Can Chicagoland Grow by Filling In? What we learned last week - Metropolitan Planning Council

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Can Chicagoland Grow by Filling In? What we learned last week

Metropolitan Planning Council

Did you know that the city of Chicago only grew by 82 people last year? Or that the region grew by .22 percent, far behind our peer cities? As Metropolitan Planning Council (MPC) President MarySue Barrett presented at “Can Chicagoland Grow by Filling In?” on Tuesday, Oct. 6, the Chicago region’s stagnant growth has far-reaching impacts on our economy and quality of life.

American Community Survey Analysis by the Metropolitan Planning Council.

Last week, 70 municipalities, practitioners and policy advocates convened at MPC to share ideas and best practices for shaping the built environment to support a strong, growing Chicago region. We heard from a diverse set of voices, including Rolf Pendall, Urban Institute; Mayor George Van Dusen, Village of Skokie, Ill.; Mayor Tom Weisner, City of Aurora, Ill.; and Mary Ellen Martin from developer Morningside Group, about their experiences driving infill redevelopment.

As Rolf Pendall described in his framing presentation, there are two immense transitions underway in American cities. Baby boomers are retiring and transitioning out of their single-family homes at the same time that millennials are forming households yet staying renters for longer. Chicagoland has a unique opportunity to take advantage of what Pendall called the “boomer-millennial handoff” to build on our existing infrastructure and housing stock to meet the needs of our changing population.

Pendall provided an exciting new lens to discuss demographic trends and their impact on the built environment. Too often, infill and sprawl are discussed in boring terms by urban and transportation planners when, as Pendall described, these trends actually impact aging, diversity, access, commuting and quality of life. So, what policies can we adopt to make infill development a reality in Chicagoland?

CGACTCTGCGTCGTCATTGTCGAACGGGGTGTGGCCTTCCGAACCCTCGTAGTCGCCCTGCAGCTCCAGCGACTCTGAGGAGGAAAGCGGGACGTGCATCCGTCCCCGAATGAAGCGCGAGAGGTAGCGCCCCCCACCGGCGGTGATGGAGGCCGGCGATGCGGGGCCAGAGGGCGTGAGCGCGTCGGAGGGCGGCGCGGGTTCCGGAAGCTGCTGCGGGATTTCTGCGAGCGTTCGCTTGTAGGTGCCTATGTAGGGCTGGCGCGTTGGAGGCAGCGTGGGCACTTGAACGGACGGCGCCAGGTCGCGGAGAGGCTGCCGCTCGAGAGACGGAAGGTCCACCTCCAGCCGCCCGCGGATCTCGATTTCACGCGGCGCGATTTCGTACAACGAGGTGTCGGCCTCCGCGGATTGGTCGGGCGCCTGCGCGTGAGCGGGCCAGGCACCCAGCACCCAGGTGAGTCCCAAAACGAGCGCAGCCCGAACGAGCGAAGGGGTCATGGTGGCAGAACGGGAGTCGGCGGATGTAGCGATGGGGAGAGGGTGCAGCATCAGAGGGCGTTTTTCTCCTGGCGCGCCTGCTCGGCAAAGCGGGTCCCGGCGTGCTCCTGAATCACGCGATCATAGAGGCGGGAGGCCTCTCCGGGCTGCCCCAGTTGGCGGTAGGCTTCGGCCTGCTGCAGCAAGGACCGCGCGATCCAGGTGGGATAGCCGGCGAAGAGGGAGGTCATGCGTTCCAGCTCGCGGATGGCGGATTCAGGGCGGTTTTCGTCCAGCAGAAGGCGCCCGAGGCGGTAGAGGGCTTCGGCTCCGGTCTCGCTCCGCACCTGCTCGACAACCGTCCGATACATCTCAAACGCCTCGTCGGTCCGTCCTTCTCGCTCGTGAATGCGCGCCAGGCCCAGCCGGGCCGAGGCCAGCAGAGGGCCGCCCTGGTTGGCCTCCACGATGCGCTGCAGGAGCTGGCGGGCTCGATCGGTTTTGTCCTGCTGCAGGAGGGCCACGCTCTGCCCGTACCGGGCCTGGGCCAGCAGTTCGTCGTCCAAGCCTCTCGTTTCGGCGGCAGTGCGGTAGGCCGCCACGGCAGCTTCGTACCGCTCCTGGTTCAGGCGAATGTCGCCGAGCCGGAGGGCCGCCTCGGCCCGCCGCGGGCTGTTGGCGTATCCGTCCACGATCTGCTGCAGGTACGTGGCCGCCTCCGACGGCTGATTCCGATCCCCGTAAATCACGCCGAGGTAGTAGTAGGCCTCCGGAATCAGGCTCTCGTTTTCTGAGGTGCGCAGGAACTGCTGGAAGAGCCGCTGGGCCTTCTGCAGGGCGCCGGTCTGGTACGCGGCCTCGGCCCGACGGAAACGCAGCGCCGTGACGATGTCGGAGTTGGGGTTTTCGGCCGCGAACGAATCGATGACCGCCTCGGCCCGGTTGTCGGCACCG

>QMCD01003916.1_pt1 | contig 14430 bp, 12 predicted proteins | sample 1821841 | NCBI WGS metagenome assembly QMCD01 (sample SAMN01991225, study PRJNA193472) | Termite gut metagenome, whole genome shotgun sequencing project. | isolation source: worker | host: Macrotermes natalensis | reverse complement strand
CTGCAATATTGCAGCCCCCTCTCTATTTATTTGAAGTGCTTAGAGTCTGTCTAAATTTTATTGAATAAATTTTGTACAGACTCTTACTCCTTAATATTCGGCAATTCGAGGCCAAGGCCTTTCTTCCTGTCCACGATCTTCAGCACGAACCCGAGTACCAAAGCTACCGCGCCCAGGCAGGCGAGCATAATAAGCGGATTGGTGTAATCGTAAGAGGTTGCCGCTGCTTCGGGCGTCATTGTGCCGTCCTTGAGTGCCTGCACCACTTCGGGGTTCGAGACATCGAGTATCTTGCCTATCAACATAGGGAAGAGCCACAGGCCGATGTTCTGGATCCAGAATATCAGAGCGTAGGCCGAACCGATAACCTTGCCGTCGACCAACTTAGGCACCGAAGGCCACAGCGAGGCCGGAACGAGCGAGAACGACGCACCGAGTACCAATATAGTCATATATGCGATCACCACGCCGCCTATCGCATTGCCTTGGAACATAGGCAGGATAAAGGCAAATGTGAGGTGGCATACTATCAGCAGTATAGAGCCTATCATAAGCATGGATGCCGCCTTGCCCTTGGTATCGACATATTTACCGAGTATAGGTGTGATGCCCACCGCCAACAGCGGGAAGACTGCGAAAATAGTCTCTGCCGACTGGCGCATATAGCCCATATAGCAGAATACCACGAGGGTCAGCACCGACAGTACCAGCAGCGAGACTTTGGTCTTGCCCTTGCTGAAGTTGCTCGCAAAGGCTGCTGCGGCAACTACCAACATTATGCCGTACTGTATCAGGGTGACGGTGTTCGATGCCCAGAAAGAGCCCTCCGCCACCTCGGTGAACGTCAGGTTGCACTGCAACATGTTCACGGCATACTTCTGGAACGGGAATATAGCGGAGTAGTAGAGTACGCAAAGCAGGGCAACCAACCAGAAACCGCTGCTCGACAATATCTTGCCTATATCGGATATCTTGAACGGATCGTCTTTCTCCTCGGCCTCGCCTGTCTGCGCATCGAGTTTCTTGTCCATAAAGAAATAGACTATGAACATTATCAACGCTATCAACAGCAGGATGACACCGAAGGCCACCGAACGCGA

As mayor of the Village of Skokie, George Van Dusen has supported rapid redevelopment of the city’s downtown area, which was in need of new investment. Following the success of a multi-tenant research and development park in the downtown area, Skokie leaders embraced an effective plan for implementing incentive programs for further revitalization, which includes streetscaping, increased walkability and bike friendliness and looking into the expansion of existing tech parks.

Similarly, Mayor Tom Weisner of Aurora made the case to his residents that the downtown density of Aurora needed to “grow up”—in other words, the height and density of new developments in the area needed to increase. Similar to Mayor Van Dusen, Mayor Weisner believes that as Aurora residents become more and more attracted to downtown living, the demand for centralized housing units increases, only furthering the city’s commitment to infill redevelopment.

With strong political support, planning and the adoption of critical policies and programs, both Skokie and Aurora have made great strides toward revitalizing their downtowns and attracting new residents and small businesses.

Even with strong leaders and policies, is there a market to support infill development? Mary Ellen Martin answered this question by showcasing a few of Morningside Group’s successful residential projects in the western suburbs of Elmhurst, Wheaton and Oak Brook that are proposed or being constructed. Not only do these projects draw residents in by providing a place to live, work and play, but they also provide an opportunity to upgrade existing and often outdated city infrastructure. In one example, she didn’t have comparable sales or buildings since the city hadn’t built multifamily rental in more than 35 years yet, as Pendall pointed out, there is an increased demand for rental housing across both Chicagoland and the U.S.

Infill development is not without its hurdles and challenges, from community and resident opposition to building height and urbanization to economic hurdles, such as high land costs and utility infrastructure fees. In order to overcome these hurdles and receive acceptance by community members, the proposed project must be a good fit by way of design, scale and overall aesthetics within the surrounding community. We must work together as a region to tackle these challenges together because the benefits far outweigh the challenges. From reducing traffic congestion and housing costs to providing amenities to increasing public health and walkability, supporting infill development is one strategy toward building a stronger Chicago region.

MPC thanks Wight and Company and Morningside Group for sponsorsing this event.

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